The planar cell polarity (PCP) signaling pathway is essential for embryonic development because it governs diverse cellular behaviors, and the “core PCP” proteins, such as Dishevelled and Frizzled, have been extensively characterized1–4. By contrast, the “PCP effector” proteins, such as Intu and Fuz, remain largely unstudied5, 6. These proteins are essential for PCP signaling, but they have never been investigated in a mammal and their cell biological activities remain entirely unknown. We report here that Fuz mutant mice display neural tube defects, skeletal dysmorphologies, and Hedgehog signaling defects stemming from disrupted ciliogenesis. Using bioinformatics and imaging of an in vivo mucociliary epithelium, we establish a central role for Fuz in membrane trafficking, showing that Fuz is essential for trafficking of cargo to basal bodies and to the apical tips of cilia. Fuz is also essential for exocytosis in secretory cells. Finally, we identify a novel, Rab-related small GTPase as a Fuz interaction partner that is also essential for ciliogenesis and secretion. These results are significant because they provide novel insights into the mechanisms by which developmental regulatory systems like PCP signaling interface with fundamental cellular systems such as the vesicle trafficking machinery.
PMCID: PMC2755648  PMID: 19767740
8.  Differentially expressed genes in embryonic cardiac tissues of mice lacking Folr1 gene activity 
Heart anomalies are the most frequently observed among all human congenital defects. As with the situation for neural tube defects (NTDs), it has been demonstrated that women who use multivitamins containing folic acid peri-conceptionally have a reduced risk for delivering offspring with conotruncal heart defects [1-3]. Cellular folate transport is mediated by a receptor or binding protein and by an anionic transporter protein system. Defective function of the Folr1 (also known as Folbp1; homologue of human FRα) gene in mice results in inadequate transport, accumulation, or metabolism of folate during cardiovascular morphogenesis.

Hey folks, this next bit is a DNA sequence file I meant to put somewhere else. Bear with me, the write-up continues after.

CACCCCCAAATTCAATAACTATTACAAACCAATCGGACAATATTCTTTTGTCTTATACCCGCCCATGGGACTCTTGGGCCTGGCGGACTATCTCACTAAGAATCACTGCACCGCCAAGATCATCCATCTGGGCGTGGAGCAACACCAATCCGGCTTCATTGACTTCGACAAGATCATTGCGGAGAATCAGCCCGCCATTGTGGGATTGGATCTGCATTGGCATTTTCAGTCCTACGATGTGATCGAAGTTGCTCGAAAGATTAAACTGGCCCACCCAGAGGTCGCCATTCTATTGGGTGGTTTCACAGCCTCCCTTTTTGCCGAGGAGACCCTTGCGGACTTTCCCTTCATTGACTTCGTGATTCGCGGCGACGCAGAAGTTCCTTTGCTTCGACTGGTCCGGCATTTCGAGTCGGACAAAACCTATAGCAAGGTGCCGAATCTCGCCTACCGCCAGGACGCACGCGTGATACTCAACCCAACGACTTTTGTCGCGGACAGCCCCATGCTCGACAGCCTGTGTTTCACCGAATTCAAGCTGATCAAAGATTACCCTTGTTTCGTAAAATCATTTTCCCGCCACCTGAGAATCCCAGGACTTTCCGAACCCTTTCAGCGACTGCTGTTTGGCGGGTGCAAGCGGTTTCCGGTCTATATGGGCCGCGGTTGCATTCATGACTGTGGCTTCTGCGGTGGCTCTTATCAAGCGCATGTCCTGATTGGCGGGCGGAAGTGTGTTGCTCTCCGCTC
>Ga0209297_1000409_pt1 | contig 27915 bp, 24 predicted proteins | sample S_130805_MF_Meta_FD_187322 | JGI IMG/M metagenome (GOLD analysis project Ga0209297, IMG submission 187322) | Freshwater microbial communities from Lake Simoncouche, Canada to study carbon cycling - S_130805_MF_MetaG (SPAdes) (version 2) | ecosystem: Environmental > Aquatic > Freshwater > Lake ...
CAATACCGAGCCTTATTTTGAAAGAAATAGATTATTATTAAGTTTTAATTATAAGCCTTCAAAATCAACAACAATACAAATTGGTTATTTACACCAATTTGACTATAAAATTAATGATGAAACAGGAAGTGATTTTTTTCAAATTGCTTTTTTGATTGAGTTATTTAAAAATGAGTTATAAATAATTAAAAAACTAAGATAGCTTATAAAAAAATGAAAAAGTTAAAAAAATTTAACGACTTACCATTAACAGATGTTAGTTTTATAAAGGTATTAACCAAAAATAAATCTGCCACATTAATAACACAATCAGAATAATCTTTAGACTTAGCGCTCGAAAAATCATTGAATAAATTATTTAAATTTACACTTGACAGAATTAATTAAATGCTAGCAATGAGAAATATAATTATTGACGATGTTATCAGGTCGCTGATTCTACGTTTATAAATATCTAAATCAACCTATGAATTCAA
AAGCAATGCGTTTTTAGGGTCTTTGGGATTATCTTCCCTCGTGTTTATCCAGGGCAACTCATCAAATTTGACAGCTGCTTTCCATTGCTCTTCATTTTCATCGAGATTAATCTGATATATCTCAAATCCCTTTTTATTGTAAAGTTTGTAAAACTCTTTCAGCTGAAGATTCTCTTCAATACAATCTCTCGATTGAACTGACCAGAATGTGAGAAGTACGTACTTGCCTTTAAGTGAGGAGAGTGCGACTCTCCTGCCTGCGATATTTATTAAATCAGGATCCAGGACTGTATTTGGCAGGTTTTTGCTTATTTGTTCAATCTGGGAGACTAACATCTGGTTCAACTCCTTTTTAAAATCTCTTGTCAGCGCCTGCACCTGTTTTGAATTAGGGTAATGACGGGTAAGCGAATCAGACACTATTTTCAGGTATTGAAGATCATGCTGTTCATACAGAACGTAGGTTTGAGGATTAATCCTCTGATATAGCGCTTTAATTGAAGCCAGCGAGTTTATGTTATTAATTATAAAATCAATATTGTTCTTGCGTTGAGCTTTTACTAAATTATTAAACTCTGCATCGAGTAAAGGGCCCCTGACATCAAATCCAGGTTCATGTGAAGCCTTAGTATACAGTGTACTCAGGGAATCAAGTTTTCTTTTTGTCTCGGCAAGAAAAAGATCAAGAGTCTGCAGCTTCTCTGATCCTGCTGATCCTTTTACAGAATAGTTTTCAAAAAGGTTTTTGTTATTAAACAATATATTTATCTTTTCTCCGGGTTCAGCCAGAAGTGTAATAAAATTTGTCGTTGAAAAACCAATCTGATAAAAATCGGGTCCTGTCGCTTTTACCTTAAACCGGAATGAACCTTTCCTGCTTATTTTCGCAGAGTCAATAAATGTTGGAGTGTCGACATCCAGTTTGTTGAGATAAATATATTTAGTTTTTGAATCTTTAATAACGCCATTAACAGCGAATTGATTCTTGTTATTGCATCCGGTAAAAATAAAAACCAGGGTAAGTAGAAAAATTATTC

We have observed cardiovascular abnormalities including outflow tract and aortic arch arterial defects in genetically compromised Folr1 knockout mice. In order to investigate the molecular mechanisms underlying the failure to complete development of outflow tract and aortic arch arteries in the Folr1 knockout mouse model, we examined tissue-specific gene expression difference between Folr1 nullizygous embryos and morphologically normal heterozygous embryos during early cardiac development (14-somite stage), heart tube looping (28-somite stage), and outflow track septation (38-somite stage). Microarray analysis was performed as a primary screening, followed by investigation using quantitative real-time PCR assays. Gene ontology analysis highlighted the following ontology groups: cell migration, cell motility and localization of cells, structural constituent of cytoskeleton, cell-cell adhesion, oxidoreductase, protein folding and mRNA processing. This study provided preliminary data and suggested potential candidate genes for further description and investigation.
The results suggested that Folr1 gene ablation and abnormal folate homeostasis altered gene expression in developing heart and conotruncal tissues. These changes affected normal cytoskeleton structures, cell migration and motility as well as cellular redox status, which may contribute to cardiovascular abnormalities in mouse embryos lacking Folr1 gene activity.
PMCID: PMC2206038  PMID: 18028541

Results 1-8 (8)